Cain has had an on-again, off-again relationship with the “race card.” He hates it, and he thinks no one should use it. Months ago, I was in a tiny scrum with Cain (boy, those days are over) when a British reporter wanted to know whether the mostly white GOP could ever support him. “Am I black?” joked Cain. He couldn't care less!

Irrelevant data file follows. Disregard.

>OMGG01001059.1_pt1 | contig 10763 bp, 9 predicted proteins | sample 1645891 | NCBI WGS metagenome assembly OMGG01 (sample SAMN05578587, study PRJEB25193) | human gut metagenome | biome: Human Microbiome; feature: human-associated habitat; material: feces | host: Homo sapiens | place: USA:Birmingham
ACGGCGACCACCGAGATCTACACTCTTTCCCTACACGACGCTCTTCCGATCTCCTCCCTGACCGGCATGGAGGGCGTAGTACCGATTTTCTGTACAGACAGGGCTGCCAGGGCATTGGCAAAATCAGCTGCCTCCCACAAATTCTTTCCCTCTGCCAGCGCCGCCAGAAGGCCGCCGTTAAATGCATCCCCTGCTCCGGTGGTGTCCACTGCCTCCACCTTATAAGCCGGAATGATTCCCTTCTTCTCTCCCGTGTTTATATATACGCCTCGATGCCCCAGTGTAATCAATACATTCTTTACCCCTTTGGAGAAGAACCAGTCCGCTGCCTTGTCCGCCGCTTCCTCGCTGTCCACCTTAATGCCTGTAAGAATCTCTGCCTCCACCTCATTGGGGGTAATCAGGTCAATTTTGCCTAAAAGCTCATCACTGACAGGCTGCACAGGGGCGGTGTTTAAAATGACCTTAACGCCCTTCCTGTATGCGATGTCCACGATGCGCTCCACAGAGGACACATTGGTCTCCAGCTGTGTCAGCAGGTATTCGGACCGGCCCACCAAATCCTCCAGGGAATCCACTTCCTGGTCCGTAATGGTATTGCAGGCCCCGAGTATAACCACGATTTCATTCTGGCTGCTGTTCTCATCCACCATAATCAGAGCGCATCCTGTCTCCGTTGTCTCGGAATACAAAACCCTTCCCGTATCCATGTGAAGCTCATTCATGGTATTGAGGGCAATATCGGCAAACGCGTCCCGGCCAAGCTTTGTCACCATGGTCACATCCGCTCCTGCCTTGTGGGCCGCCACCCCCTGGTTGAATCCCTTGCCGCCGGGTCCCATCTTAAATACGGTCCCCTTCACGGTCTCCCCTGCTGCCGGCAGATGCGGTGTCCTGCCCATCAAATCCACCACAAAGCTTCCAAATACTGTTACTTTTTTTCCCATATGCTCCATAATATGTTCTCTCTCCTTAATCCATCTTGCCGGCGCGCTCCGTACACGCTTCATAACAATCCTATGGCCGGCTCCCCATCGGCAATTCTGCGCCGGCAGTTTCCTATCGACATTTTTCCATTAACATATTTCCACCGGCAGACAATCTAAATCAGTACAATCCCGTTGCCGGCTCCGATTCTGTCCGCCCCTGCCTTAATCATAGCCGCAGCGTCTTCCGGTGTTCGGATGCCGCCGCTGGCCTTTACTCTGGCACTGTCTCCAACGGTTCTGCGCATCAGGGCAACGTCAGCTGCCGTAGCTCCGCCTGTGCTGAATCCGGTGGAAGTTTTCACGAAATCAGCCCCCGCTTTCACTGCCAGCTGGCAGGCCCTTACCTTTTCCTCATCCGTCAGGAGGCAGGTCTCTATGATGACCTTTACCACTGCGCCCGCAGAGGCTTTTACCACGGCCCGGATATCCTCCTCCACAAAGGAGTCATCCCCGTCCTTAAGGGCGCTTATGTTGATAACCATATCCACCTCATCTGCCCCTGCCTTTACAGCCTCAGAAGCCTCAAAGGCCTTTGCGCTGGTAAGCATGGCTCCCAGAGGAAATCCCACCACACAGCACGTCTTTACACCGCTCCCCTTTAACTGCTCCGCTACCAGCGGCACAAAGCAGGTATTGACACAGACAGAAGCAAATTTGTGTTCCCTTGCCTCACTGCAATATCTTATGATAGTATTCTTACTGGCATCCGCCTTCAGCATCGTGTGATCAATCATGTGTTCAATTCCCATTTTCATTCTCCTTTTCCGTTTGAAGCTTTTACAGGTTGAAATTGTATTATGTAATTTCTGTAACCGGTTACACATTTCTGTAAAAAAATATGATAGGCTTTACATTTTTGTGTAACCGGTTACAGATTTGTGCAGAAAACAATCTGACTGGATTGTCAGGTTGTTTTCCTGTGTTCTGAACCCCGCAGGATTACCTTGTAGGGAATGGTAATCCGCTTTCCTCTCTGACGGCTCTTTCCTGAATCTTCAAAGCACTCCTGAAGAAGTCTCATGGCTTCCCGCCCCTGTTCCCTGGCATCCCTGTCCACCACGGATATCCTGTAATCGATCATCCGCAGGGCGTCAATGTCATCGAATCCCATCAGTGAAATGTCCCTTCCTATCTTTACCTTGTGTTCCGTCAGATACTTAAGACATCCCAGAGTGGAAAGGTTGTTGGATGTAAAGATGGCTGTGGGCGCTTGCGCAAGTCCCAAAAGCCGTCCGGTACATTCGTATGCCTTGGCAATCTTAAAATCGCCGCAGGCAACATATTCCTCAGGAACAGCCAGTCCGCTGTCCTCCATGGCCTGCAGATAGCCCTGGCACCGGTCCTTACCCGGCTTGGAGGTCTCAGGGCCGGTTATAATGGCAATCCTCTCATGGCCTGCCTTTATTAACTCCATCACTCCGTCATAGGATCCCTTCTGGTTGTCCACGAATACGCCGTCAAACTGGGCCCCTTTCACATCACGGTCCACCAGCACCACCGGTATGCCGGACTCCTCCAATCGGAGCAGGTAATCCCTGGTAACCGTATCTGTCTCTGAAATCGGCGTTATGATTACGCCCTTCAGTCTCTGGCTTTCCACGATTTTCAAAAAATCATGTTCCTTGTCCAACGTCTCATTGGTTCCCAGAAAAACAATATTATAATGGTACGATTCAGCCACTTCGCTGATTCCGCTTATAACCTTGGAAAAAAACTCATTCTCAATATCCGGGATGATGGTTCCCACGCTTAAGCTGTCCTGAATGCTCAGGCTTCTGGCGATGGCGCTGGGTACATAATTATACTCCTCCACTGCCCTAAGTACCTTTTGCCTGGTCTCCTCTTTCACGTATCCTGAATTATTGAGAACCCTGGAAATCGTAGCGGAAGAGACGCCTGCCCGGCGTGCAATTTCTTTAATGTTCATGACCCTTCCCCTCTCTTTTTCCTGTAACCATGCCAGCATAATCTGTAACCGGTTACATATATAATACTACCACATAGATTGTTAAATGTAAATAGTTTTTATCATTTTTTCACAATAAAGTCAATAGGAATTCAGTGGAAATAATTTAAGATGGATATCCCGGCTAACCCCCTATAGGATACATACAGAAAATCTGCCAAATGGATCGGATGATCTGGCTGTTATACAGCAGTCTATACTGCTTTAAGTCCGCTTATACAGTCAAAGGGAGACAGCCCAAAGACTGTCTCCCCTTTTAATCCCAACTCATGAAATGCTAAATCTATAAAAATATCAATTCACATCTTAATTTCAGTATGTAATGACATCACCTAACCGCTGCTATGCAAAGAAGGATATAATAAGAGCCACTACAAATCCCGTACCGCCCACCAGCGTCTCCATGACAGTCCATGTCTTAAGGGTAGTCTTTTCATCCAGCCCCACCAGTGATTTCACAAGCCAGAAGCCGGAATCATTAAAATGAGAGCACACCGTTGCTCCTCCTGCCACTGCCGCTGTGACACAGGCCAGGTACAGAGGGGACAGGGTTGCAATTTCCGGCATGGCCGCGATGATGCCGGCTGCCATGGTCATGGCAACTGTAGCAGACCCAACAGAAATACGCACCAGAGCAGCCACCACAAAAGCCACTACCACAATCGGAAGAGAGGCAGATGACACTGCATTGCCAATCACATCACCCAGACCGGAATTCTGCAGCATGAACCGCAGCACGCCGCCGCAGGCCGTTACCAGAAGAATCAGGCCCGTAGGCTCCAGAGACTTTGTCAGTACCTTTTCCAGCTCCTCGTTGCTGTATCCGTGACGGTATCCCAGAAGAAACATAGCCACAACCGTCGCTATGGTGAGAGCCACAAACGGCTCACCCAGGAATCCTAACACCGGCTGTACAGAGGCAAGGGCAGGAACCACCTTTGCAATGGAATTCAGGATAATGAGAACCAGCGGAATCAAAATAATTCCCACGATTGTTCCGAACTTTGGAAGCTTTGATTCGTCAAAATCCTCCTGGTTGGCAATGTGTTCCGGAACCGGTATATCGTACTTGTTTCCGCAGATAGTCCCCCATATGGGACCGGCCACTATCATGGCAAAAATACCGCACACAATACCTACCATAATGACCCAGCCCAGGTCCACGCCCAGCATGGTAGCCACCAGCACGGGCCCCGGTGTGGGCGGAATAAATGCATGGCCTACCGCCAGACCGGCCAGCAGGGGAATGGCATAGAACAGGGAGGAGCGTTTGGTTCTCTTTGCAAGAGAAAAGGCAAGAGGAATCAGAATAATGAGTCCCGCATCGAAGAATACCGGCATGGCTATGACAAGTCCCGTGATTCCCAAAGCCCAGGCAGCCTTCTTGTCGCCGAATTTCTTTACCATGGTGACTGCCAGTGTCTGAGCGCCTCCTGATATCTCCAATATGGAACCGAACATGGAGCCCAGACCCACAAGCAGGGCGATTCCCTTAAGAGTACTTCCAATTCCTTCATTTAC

But when Cain has been in trouble, he’s searched under the couch cushions to find the card, brush it off, and shove it in the other guy’s face. After Cain joked that legislation should top out at three pages, and Jon Stewart made fun of this, Sean Hannity asked the candidate why. “Because I’m black,” said Cain. This was after he predicted that he, just like Clarence Thomas, could be the victim of a “high-tech lynching.” On Fox News on Tuesday, Charles Krauthammer asked Cain if race had anything to do with this story. “I believe the answer is yes,” he said. The next day, his campaign sent out a fundraising update to supporters, quoting Rush Limbaugh and Ann Coulter, who’d been defending Cain on the grounds of left-wing racism. The Super PAC Americans for Herman Cain gave up altogether on subtlety and titled one of its fundraising e-mails: “First Clarence Thomas, Now Herman Cain.”